9 YEARS OLD, 19 LBS., AND A FOSTER CHILD
AT the time it hit the newspapers and magazines, the photograph, in all its silent horror, shocked the sensibilities of an America that was not used to seeing emaciated, agonized children living within its bountiful borders. Biafra, yes. Ethiopia, yes. But not in America. Equally shocking, however, came the news that Eugene D., the severely handicapped child in the photo, never weighed more than 19 pounds, 11 ounces, during the entire 8 years he had spent in foster care.Skip to next paragraph
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Eugene had been taken as an infant from his mother, but no judicial finding of abuse was ever made against her. Now the pair is reunited at home - and in the courtroom. They have filed suit against the state, charging Eugene was injured in a state-licensed foster home in Louisville.
Almost four years after the lawsuit was filed, the quest for accountability remains out of reach. Still unanswered is a crucial question: When things go wrong for children in state care, who is ultimately responsible?
A federal appeals court is currently considering this very issue. The lawsuit filed on Eugene's behalf is a civil-rights action, charging that state officials violated the boy's constitutional right to be free from harm while in state custody.
``One of the biggest problems was figuring out who to sue,'' says Allen Button, the lawyer who filed the lawsuit for Eugene and his mother, Marie D. ``You can't sue the state [for damages] because it has immunity, so we sued 10 state workers individually. But if they lose, and have to pay, all the state's social workers will probably quit'' because of liability concerns.
On the other hand, if the lawsuit had sought only to force the state to change its policies, Eugene would be left without recourse for redress, Mr. Button says.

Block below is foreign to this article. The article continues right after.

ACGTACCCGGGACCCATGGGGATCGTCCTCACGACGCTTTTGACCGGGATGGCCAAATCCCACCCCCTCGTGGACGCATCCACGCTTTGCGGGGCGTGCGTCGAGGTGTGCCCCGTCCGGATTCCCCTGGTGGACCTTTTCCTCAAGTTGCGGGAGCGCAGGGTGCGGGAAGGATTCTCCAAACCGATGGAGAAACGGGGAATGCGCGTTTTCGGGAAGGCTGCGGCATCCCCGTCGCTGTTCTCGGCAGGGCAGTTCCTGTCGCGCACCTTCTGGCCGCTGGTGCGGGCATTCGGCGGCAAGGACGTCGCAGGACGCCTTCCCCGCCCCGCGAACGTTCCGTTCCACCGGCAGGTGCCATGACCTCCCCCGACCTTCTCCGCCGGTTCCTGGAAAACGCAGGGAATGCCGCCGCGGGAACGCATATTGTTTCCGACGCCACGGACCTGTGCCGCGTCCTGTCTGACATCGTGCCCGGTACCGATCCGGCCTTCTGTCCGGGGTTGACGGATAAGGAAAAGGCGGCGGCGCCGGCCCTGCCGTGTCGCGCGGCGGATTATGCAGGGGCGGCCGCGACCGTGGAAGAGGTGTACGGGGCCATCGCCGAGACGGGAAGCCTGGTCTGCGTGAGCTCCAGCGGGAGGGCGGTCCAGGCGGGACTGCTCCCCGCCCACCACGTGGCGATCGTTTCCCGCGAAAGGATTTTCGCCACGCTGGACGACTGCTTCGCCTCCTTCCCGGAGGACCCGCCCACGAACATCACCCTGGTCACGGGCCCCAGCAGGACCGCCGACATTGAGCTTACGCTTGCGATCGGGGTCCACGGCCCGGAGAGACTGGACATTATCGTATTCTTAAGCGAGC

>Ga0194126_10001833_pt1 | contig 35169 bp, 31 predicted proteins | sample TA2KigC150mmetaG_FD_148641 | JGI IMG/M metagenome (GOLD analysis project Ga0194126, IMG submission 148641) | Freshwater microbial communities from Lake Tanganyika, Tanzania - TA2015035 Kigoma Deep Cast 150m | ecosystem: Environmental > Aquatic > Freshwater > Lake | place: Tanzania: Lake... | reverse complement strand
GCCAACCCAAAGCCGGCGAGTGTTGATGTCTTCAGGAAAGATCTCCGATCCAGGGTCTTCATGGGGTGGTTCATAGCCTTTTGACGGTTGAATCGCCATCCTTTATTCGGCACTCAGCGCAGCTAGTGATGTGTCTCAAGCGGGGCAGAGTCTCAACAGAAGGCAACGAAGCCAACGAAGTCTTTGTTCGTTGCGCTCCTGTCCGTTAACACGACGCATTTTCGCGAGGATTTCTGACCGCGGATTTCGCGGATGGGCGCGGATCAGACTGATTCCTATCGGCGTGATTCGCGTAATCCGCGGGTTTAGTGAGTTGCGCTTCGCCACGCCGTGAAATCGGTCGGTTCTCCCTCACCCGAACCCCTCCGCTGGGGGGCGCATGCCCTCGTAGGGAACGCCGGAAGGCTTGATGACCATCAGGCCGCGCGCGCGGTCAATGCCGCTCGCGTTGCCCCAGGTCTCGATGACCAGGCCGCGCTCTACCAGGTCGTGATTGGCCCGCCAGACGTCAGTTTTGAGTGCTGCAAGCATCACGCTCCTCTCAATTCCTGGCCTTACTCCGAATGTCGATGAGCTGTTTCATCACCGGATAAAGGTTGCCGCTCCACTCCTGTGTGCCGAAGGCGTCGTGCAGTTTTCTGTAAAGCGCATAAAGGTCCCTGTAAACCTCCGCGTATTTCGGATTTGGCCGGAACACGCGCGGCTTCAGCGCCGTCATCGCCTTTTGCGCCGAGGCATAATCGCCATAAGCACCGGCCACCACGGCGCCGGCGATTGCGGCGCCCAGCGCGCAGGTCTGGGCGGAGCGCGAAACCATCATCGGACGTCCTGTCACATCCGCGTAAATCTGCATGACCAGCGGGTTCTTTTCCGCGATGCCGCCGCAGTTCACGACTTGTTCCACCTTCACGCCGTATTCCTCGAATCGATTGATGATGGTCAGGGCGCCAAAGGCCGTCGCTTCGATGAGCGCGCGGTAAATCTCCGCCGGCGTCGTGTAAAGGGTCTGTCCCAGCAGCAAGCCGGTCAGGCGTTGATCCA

``We contend that through intentional actions or deliberate indifference, they allowed this child to be harmed - and he suffered as a result.'' Eugene's condition after 8 years in foster care ``was unbelievable to me,'' he adds. ``I couldn't believe that a kid, absent some reason he can't keep food down, should look like that - bones sticking out and skin flaking off.''
Kentucky officials refuse to comment on the case directly because litigation is going on. In its legal documents, however, the state argues that Eugene received ``loving, competent care'' while in state custody and that caseworkers complied with all regulations to monitor his care. Further, because of the boy's extraordinary physical and mental handicaps, which don't allow him to feed himself, talk, or walk, the state said that it ``relied upon and followed the reputable medical and professional advice in his care and treatment.''
Whatever the outcome, a closer examination of Eugene D.'s case provides an illuminating glimpse into the world of child welfare. The vision that emerges, however, is amorphous - a shapeless bureaucracy where decisions about children's lives are made by faceless ``teams'' with changing memberships because of high staff turnover.
Eugene came to the attention of state child-protection workers in February 1974, when his 17-year-old mother brought him to a Louisville hospital. Comatose and suffering from head injuries, the infant was subsequently diagnosed as having sustained brain damage that left him mentally retarded with spastic cerebral palsy. While no judicial finding of child abuse was made against Eugene's mother, the court decided to remove him from her care and place him in the custody of the state Cabinet for Human Resources.
In May, the state placed Eugene in a foster home of an older Louisville woman who had not received any state training on children with physical and mental disabilities. During the next 8 years, Eugene had at least six different caseworkers, only two of whom had some experience working with disabled children.
By 1976, according to court records, state workers who reviewed the foster home reported that the foster mother ``is elderly and thus not considered a good potential for long-term placement.'' They also noted a difficulty communicating with her, noting that ``she seems to be listening to what is being said but doesn't really hear or forgets quickly.''